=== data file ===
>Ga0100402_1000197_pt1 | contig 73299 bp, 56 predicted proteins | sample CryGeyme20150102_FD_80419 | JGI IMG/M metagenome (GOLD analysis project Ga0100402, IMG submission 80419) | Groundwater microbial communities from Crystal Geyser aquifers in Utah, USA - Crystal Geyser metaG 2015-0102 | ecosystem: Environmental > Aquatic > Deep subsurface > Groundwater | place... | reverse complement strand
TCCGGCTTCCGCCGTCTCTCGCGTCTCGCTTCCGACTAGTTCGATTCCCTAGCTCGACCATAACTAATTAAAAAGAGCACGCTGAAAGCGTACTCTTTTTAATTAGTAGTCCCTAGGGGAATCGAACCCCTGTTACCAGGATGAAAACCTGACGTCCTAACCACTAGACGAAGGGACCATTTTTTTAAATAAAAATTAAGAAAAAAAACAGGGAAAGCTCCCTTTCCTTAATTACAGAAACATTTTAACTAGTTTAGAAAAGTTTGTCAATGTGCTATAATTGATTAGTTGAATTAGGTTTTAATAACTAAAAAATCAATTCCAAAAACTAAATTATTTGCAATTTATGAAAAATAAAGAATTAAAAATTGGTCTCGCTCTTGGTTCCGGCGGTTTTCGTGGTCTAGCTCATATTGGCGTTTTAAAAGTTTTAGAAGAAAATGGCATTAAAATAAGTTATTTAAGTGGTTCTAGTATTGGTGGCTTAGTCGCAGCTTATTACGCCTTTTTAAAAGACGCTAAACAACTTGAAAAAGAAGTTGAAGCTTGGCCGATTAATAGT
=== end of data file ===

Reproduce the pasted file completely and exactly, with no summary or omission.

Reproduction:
>Ga0100402_1000197_pt1 | contig 73299 bp, 56 predicted proteins | sample CryGeyme20150102_FD_80419 | JGI IMG/M metagenome (GOLD analysis project Ga0100402, IMG submission 80419) | Groundwater microbial communities from Crystal Geyser aquifers in Utah, USA - Crystal Geyser metaG 2015-0102 | ecosystem: Environmental > Aquatic > Deep subsurface > Groundwater | place... | reverse complement strand
TCCGGCTTCCGCCGTCTCTCGCGTCTCGCTTCCGACTAGTTCGATTCCCTAGCTCGACCATAACTAATTAAAAAGAGCACGCTGAAAGCGTACTCTTTTTAATTAGTAGTCCCTAGGGGAATCGAACCCCTGTTACCAGGATGAAAACCTGACGTCCTAACCACTAGACGAAGGGACCATTTTTTTAAATAAAAATTAAGAAAAAAAACAGGGAAAGCTCCCTTTCCTTAATTACAGAAACATTTTAACTAGTTTAGAAAAGTTTGTCAATGTGCTATAATTGATTAGTTGAATTAGGTTTTAATAACTAAAAAATCAATTCCAAAAACTAAATTATTTGCAATTTATGAAAAATAAAGAATTAAAAATTGGTCTCGCTCTTGGTTCCGGCGGTTTTCGTGGTCTAGCTCATATTGGCGTTTTAAAAGTTTTAGAAGAAAATGGCATTAAAATAAGTTATTTAAGTGGTTCTAGTATTGGTGGCTTAGTCGCAGCTTATTACGCCTTTTTAAAAGACGCTAAACAACTTGAAAAAGAAGTTGAAGCTTGGCCGATTAATAGT